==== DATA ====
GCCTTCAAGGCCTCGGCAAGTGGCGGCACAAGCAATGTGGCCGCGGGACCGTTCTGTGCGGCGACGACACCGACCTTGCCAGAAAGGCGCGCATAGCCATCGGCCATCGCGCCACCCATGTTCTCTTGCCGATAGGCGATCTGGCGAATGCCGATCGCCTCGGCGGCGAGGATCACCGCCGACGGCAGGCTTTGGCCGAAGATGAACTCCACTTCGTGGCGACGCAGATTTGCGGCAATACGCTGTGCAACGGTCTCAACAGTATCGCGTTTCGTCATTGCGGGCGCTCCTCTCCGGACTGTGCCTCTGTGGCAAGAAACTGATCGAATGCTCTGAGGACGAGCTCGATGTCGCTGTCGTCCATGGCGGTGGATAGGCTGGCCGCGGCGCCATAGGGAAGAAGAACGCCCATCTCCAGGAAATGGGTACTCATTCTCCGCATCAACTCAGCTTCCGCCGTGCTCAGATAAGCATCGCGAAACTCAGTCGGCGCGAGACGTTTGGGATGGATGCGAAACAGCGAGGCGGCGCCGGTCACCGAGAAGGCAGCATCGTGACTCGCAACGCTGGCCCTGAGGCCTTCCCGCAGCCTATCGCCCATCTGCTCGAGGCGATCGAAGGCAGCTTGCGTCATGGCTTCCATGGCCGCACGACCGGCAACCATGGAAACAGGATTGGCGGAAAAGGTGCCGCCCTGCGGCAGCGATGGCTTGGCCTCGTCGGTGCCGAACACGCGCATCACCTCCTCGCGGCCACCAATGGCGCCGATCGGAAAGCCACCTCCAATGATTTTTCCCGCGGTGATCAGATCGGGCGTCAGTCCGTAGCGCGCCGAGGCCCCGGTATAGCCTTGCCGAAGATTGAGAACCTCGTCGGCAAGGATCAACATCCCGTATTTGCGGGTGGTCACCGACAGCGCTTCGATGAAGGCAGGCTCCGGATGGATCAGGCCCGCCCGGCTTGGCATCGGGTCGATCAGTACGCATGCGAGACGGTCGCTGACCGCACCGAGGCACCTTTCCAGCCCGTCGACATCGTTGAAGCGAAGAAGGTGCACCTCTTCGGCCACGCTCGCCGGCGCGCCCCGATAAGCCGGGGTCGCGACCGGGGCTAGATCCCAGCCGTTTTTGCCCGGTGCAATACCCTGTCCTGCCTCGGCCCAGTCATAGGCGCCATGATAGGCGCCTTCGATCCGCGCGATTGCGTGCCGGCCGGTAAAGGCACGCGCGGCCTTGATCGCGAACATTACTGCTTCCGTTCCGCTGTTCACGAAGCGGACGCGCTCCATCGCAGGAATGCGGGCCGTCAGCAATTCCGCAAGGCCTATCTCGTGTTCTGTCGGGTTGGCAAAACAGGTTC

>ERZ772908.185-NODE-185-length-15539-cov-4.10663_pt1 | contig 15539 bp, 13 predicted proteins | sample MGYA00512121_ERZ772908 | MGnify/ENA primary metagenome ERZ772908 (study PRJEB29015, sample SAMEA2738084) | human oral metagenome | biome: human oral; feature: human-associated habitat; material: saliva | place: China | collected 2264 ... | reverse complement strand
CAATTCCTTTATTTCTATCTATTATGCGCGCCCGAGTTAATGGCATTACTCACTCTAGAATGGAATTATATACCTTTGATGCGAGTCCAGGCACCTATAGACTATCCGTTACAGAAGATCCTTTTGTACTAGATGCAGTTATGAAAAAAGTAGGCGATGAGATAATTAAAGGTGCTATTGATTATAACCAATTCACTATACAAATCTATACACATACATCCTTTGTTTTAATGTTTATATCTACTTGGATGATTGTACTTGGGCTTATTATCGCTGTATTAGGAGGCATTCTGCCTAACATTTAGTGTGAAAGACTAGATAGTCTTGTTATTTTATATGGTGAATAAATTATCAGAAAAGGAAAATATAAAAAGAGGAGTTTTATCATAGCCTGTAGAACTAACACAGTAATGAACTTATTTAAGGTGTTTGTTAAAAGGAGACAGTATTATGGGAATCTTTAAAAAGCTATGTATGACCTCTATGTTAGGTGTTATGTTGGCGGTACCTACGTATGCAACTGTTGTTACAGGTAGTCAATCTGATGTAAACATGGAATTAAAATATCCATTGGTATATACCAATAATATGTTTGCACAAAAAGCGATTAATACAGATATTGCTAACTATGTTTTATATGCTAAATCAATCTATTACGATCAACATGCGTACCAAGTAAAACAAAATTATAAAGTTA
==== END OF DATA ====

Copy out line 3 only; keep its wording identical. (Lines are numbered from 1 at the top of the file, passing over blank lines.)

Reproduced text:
CAATTCCTTTATTTCTATCTATTATGCGCGCCCGAGTTAATGGCATTACTCACTCTAGAATGGAATTATATACCTTTGATGCGAGTCCAGGCACCTATAGACTATCCGTTACAGAAGATCCTTTTGTACTAGATGCAGTTATGAAAAAAGTAGGCGATGAGATAATTAAAGGTGCTATTGATTATAACCAATTCACTATACAAATCTATACACATACATCCTTTGTTTTAATGTTTATATCTACTTGGATGATTGTACTTGGGCTTATTATCGCTGTATTAGGAGGCATTCTGCCTAACATTTAGTGTGAAAGACTAGATAGTCTTGTTATTTTATATGGTGAATAAATTATCAGAAAAGGAAAATATAAAAAGAGGAGTTTTATCATAGCCTGTAGAACTAACACAGTAATGAACTTATTTAAGGTGTTTGTTAAAAGGAGACAGTATTATGGGAATCTTTAAAAAGCTATGTATGACCTCTATGTTAGGTGTTATGTTGGCGGTACCTACGTATGCAACTGTTGTTACAGGTAGTCAATCTGATGTAAACATGGAATTAAAATATCCATTGGTATATACCAATAATATGTTTGCACAAAAAGCGATTAATACAGATATTGCTAACTATGTTTTATATGCTAAATCAATCTATTACGATCAACATGCGTACCAAGTAAAACAAAATTATAAAGTTA